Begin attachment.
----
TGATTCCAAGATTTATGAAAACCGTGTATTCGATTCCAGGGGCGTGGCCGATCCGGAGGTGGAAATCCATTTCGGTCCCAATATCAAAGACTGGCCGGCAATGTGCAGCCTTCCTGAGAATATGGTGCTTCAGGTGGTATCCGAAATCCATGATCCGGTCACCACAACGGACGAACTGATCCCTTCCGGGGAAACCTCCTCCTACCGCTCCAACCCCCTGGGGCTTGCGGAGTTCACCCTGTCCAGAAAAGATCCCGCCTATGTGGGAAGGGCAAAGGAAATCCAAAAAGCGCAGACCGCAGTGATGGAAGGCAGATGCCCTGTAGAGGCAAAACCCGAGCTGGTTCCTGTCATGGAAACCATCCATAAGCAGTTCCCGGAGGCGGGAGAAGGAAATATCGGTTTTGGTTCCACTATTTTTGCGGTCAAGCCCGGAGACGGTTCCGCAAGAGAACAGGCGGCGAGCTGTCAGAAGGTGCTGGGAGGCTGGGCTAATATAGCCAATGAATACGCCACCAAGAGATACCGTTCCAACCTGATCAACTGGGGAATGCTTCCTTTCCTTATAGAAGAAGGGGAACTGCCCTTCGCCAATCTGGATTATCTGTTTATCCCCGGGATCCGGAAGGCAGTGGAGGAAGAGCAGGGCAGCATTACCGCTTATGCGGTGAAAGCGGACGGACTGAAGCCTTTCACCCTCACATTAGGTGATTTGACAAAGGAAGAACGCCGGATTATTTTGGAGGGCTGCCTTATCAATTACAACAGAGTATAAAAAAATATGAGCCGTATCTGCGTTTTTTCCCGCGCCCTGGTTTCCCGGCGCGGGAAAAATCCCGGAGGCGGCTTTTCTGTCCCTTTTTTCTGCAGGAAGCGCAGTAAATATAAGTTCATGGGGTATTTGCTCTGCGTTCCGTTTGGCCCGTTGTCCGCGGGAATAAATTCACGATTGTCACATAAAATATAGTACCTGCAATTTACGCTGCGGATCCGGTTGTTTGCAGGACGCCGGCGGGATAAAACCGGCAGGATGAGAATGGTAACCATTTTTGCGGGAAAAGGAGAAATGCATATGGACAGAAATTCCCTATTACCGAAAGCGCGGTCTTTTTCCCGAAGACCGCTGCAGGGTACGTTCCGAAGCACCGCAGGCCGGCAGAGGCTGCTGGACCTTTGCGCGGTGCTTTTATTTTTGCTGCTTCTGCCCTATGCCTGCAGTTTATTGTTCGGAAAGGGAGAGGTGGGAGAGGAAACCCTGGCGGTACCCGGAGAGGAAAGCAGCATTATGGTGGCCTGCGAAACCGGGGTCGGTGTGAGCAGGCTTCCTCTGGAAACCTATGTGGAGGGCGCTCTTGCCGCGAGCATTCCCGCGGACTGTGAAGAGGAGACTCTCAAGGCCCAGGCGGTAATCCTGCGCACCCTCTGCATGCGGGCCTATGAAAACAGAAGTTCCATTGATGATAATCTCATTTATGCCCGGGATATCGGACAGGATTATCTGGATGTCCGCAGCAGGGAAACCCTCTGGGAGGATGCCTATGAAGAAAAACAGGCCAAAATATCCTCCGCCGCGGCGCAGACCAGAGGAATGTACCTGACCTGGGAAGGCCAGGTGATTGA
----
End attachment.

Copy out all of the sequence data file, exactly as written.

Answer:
TGATTCCAAGATTTATGAAAACCGTGTATTCGATTCCAGGGGCGTGGCCGATCCGGAGGTGGAAATCCATTTCGGTCCCAATATCAAAGACTGGCCGGCAATGTGCAGCCTTCCTGAGAATATGGTGCTTCAGGTGGTATCCGAAATCCATGATCCGGTCACCACAACGGACGAACTGATCCCTTCCGGGGAAACCTCCTCCTACCGCTCCAACCCCCTGGGGCTTGCGGAGTTCACCCTGTCCAGAAAAGATCCCGCCTATGTGGGAAGGGCAAAGGAAATCCAAAAAGCGCAGACCGCAGTGATGGAAGGCAGATGCCCTGTAGAGGCAAAACCCGAGCTGGTTCCTGTCATGGAAACCATCCATAAGCAGTTCCCGGAGGCGGGAGAAGGAAATATCGGTTTTGGTTCCACTATTTTTGCGGTCAAGCCCGGAGACGGTTCCGCAAGAGAACAGGCGGCGAGCTGTCAGAAGGTGCTGGGAGGCTGGGCTAATATAGCCAATGAATACGCCACCAAGAGATACCGTTCCAACCTGATCAACTGGGGAATGCTTCCTTTCCTTATAGAAGAAGGGGAACTGCCCTTCGCCAATCTGGATTATCTGTTTATCCCCGGGATCCGGAAGGCAGTGGAGGAAGAGCAGGGCAGCATTACCGCTTATGCGGTGAAAGCGGACGGACTGAAGCCTTTCACCCTCACATTAGGTGATTTGACAAAGGAAGAACGCCGGATTATTTTGGAGGGCTGCCTTATCAATTACAACAGAGTATAAAAAAATATGAGCCGTATCTGCGTTTTTTCCCGCGCCCTGGTTTCCCGGCGCGGGAAAAATCCCGGAGGCGGCTTTTCTGTCCCTTTTTTCTGCAGGAAGCGCAGTAAATATAAGTTCATGGGGTATTTGCTCTGCGTTCCGTTTGGCCCGTTGTCCGCGGGAATAAATTCACGATTGTCACATAAAATATAGTACCTGCAATTTACGCTGCGGATCCGGTTGTTTGCAGGACGCCGGCGGGATAAAACCGGCAGGATGAGAATGGTAACCATTTTTGCGGGAAAAGGAGAAATGCATATGGACAGAAATTCCCTATTACCGAAAGCGCGGTCTTTTTCCCGAAGACCGCTGCAGGGTACGTTCCGAAGCACCGCAGGCCGGCAGAGGCTGCTGGACCTTTGCGCGGTGCTTTTATTTTTGCTGCTTCTGCCCTATGCCTGCAGTTTATTGTTCGGAAAGGGAGAGGTGGGAGAGGAAACCCTGGCGGTACCCGGAGAGGAAAGCAGCATTATGGTGGCCTGCGAAACCGGGGTCGGTGTGAGCAGGCTTCCTCTGGAAACCTATGTGGAGGGCGCTCTTGCCGCGAGCATTCCCGCGGACTGTGAAGAGGAGACTCTCAAGGCCCAGGCGGTAATCCTGCGCACCCTCTGCATGCGGGCCTATGAAAACAGAAGTTCCATTGATGATAATCTCATTTATGCCCGGGATATCGGACAGGATTATCTGGATGTCCGCAGCAGGGAAACCCTCTGGGAGGATGCCTATGAAGAAAAACAGGCCAAAATATCCTCCGCCGCGGCGCAGACCAGAGGAATGTACCTGACCTGGGAAGGCCAGGTGATTGA